single transistor amplifier - effects of an emitter bypass capacitor on bandwidth

Discussion in 'General Electronics Chat' started by Coollestersmooth, Jan 5, 2015.

  1. Coollestersmooth

    Thread Starter Member

    Dec 18, 2014
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    I just wanted to check i am right in my thinking regarding the effects of an emitter bypass capacitor on the bandwidth of a single transistor amplifier.
    from what i understand the lower bandwidth limit is set by the impedance of the bypass capacitor in parallel with the emitter resistor, however i am uncertain when it comes to the upper bandwidth limit.
    Am i correct in believing that it is due to the impedance of the bypass capacitor being connected in series with the impedance of the base emitter junction?
     
  2. GopherT

    AAC Fanatic!

    Nov 23, 2012
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    Voltage Gain of a transistor stage is essentially a ratio of collector impedance divided by emitter impedance. The capacitor allows a lower impedance (more gain) as frequency increases.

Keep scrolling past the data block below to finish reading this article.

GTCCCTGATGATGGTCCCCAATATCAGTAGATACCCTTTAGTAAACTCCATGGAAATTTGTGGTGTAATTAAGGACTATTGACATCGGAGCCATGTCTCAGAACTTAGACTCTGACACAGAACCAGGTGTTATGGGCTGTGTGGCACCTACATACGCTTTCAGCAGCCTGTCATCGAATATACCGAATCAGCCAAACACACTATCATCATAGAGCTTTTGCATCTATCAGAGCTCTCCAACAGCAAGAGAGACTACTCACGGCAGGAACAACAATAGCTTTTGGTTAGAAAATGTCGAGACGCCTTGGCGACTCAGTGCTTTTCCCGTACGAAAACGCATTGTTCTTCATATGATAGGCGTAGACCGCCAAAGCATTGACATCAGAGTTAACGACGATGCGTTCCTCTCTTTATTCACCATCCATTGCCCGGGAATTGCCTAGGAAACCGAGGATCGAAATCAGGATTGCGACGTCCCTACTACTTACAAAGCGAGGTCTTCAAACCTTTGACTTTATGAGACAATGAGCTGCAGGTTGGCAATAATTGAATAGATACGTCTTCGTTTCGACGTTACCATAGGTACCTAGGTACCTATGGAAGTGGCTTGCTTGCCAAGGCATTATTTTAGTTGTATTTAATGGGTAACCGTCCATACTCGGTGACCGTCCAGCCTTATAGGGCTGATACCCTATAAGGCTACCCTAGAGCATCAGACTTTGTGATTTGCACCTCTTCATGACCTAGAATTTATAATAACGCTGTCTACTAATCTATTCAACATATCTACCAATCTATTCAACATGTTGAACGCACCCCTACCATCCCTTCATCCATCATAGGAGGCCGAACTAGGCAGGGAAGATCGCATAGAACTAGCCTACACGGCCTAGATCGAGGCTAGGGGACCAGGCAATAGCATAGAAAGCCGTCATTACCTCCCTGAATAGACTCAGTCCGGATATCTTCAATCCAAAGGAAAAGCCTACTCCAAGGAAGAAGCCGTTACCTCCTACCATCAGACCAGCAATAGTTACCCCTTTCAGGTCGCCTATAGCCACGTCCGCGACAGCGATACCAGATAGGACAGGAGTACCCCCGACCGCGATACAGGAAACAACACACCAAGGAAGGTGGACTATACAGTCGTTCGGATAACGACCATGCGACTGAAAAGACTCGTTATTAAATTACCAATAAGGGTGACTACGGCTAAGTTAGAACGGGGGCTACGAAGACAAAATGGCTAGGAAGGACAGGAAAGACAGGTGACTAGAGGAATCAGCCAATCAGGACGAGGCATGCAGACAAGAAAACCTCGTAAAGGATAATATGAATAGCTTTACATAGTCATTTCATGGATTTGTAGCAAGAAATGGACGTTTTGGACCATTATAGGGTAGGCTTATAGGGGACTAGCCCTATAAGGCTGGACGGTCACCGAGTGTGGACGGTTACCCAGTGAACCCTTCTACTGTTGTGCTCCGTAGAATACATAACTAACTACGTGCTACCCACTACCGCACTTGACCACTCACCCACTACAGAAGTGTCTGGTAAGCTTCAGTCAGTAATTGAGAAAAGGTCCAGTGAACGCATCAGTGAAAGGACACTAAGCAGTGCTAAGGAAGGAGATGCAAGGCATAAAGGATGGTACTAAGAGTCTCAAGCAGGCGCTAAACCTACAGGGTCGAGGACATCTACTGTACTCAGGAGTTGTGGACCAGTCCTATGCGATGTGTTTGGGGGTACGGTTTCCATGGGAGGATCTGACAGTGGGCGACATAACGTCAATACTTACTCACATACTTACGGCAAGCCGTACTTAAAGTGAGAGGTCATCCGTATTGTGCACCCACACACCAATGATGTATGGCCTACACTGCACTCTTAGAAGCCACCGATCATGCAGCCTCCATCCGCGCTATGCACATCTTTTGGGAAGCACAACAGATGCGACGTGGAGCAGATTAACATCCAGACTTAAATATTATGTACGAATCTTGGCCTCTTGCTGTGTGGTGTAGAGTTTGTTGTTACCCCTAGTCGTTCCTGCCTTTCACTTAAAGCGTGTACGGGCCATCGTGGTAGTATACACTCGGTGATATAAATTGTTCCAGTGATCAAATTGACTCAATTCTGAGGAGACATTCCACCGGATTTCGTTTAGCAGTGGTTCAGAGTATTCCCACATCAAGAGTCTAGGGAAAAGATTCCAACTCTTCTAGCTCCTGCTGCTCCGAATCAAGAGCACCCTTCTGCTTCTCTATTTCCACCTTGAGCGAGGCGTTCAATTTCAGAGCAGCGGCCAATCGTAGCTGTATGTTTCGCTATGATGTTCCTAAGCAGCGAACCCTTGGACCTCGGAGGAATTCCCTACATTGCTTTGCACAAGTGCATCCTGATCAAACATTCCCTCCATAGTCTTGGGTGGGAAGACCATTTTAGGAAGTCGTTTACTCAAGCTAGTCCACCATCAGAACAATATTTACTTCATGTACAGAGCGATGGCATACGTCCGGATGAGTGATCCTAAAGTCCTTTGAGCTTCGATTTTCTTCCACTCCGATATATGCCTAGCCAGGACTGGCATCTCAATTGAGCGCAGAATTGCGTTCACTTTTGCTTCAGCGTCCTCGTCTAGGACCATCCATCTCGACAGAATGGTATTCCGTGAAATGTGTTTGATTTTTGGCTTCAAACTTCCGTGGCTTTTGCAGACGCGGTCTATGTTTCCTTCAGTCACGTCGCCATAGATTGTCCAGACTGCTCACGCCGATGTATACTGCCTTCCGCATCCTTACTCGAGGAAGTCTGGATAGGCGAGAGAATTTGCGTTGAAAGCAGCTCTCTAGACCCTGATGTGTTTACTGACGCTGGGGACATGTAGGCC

3. t_n_k

    AAC Fanatic!

    Mar 6, 2009
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    The main determinant of upper bandwidth frequency would be the Miller Effect rather than the emitter bypass cap.
     
  4. MrChips

    Moderator

    Oct 2, 2009
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    The emitter resistor provides negative feedback and hence reduces the AC gain.
    Thus if you bypass the emitter resistor with a capacitor you are going to restore the gain at higher frequencies. Hence it lowers the gain at low frequencies.
    It determines the low frequency limit, not the high frequency limit.
     
  5. #12

    Expert

    Nov 30, 2010
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    Second time today! It's in the collector circuit that you limit the high frequency response.
     
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